The observatories that call Mauna Kea home have written an open letter to the community expressing our position on the ongoing events in our local community…
Aloha to our scientific colleagues around the world,
On behalf of the more than 500 people employed by the Maunakea Observatories, we offer a perspective about the Maunakea situation with the sincere hope that our words encourage greater understanding of the complex circumstances in which we find ourselves.
Staff members of the Maunakea Observatories, many of whom are born and raised in Hawaiʻi, feel a deep and personal connection to the special people and place of our Hawai‘i Island home. We live and work together in a community where our success is measured by the quality of our relationships, one of the paramount reasons life here is enriching, rewarding and inspiring. Even in conflict, our differences don’t define us; our humble, reverent appreciation of our community does. The diverse mix of scientists, technicians, engineers, administrators, and students of the Maunakea Observatories continually seek a path forward that strengthens the future of our island community. Our local staff, family members, and friends have a wide range of views and strong feelings about the events that surround us. We deeply respect all these viewpoints, which come from our family and friends, and we both believe and champion their right to express them.
In our community, we are weathering the pain of rifts in these carefully tended relationships that will take mutual respect and time to heal. We know these challenges across our island home have gained attention with our peers in the international astronomy community. We understand your expressed concerns. We also urge your appreciation of the nuances and complexity of the issues we now face.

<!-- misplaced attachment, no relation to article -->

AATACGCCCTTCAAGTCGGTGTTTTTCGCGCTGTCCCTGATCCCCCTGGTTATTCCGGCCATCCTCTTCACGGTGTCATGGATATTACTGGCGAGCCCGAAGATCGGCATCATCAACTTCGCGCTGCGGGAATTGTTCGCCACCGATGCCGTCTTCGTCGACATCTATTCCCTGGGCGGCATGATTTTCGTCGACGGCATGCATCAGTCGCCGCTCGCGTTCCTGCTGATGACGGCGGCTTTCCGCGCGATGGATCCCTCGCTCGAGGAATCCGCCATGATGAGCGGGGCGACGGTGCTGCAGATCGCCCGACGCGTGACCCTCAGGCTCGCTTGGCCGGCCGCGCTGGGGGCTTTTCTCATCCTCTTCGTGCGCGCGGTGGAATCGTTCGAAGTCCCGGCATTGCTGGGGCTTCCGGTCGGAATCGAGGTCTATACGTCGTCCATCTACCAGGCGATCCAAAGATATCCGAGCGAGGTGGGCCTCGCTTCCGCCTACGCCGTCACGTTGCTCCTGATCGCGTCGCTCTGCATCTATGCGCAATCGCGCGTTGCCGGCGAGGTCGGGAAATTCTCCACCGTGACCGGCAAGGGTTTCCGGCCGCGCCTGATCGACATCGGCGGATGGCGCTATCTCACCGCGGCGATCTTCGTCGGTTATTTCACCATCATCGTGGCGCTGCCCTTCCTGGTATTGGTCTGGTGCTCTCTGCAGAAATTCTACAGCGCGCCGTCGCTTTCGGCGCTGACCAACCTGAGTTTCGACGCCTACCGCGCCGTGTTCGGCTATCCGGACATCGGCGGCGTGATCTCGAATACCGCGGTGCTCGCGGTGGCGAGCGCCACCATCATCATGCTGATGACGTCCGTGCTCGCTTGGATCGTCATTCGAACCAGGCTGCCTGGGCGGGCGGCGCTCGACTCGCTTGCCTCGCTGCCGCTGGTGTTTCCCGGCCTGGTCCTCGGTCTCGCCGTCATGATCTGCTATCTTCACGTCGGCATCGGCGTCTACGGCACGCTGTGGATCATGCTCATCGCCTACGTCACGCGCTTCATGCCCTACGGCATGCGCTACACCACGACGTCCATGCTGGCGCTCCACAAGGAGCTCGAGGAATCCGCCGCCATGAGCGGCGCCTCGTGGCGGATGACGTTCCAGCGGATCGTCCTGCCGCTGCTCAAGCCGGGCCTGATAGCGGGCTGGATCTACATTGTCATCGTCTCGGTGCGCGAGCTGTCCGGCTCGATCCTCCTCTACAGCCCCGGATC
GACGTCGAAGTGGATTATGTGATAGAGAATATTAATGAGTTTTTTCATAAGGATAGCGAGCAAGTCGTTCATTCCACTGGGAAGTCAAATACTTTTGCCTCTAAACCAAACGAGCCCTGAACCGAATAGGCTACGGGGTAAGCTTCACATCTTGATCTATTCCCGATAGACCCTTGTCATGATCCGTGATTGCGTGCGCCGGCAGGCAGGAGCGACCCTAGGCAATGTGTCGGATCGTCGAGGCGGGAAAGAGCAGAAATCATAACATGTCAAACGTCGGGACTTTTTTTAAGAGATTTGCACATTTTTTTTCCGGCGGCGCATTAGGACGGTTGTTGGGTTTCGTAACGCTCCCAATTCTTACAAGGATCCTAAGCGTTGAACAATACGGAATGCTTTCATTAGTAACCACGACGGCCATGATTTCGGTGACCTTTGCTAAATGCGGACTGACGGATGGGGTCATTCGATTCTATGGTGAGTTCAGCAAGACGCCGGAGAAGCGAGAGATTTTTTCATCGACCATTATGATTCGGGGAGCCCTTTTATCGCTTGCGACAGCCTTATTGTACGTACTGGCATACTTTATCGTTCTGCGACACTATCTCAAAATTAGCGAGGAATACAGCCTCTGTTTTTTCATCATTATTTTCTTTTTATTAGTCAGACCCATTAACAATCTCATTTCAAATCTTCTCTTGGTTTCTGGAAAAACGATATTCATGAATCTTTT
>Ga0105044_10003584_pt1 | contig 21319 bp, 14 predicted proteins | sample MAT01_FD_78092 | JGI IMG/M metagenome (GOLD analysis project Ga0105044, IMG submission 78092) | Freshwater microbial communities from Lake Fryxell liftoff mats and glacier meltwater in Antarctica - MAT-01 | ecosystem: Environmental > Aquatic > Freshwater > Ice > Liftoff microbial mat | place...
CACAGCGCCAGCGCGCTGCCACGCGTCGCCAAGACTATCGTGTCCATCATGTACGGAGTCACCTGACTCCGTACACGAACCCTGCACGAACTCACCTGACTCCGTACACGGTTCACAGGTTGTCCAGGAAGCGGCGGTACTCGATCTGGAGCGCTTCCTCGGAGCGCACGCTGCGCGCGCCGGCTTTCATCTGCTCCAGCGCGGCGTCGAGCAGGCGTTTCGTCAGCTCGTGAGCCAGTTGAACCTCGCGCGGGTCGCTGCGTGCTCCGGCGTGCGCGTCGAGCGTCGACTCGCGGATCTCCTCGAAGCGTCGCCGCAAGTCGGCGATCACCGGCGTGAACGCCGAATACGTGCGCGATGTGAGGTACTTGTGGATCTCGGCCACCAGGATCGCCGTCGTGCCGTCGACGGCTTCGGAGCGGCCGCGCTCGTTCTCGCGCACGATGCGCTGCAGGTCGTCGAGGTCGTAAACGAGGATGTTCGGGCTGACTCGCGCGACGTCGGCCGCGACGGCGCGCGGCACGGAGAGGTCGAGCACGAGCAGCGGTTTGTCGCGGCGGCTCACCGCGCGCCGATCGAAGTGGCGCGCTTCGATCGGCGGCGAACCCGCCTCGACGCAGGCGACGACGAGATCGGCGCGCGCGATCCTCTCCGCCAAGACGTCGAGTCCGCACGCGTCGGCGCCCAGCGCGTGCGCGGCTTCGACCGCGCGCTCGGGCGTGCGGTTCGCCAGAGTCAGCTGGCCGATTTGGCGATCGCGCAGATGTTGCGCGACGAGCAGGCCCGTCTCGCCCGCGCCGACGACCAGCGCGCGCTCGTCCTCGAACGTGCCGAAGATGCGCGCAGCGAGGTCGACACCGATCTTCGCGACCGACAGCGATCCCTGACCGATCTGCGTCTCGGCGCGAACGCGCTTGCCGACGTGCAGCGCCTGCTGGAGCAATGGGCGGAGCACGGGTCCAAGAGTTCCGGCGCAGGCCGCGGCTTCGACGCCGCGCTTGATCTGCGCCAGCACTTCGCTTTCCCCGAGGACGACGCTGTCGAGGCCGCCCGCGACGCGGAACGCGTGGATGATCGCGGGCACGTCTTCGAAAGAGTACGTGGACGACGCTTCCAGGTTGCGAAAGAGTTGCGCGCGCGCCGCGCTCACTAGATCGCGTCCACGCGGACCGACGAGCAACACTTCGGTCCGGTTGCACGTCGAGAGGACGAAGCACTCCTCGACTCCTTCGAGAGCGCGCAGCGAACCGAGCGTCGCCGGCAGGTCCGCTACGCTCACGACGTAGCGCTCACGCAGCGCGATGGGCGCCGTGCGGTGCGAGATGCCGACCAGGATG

The future of Maunakea astronomy will be defined primarily by the diverse people of Hawaiʻi. The vast majority of island residents support the Maunakea Observatories, who have been part of this community for more than 50 years. Conflict about the Thirty Meter Telescope does not change the long-standing support our Observatories have earned, but it will undoubtedly influence its future. For the benefit of the people who work on the mountain, for those who practice their culture and religion on the mountain, we look to a future beyond coexistence because that still implies barriers. We look to a future in which knowledge and worldviews hybridize to create a reality more beautiful and resilient than its progenitors.
This is beginning already, through A Hua He Inoa, the interstellar asteroid ‘Oumuamua, black hole Pōwehi, and the unusual asteroids recently officially named Kamo‘oalewa and Ka‘epaoka‘awela by Hawaiian students. We look to a future for Maunakea where studies of the universe are buoyed by the wisdom of Hawaiian kupuna and grounded in the richness of Hawaiian culture. We are nurturing this future now as devoted members of the Hawaiʻi Island and international astronomy communities. We ask for the informed understanding and support of our international astronomy community to uphold this vision, which we believe will be an important part of everyone’s future.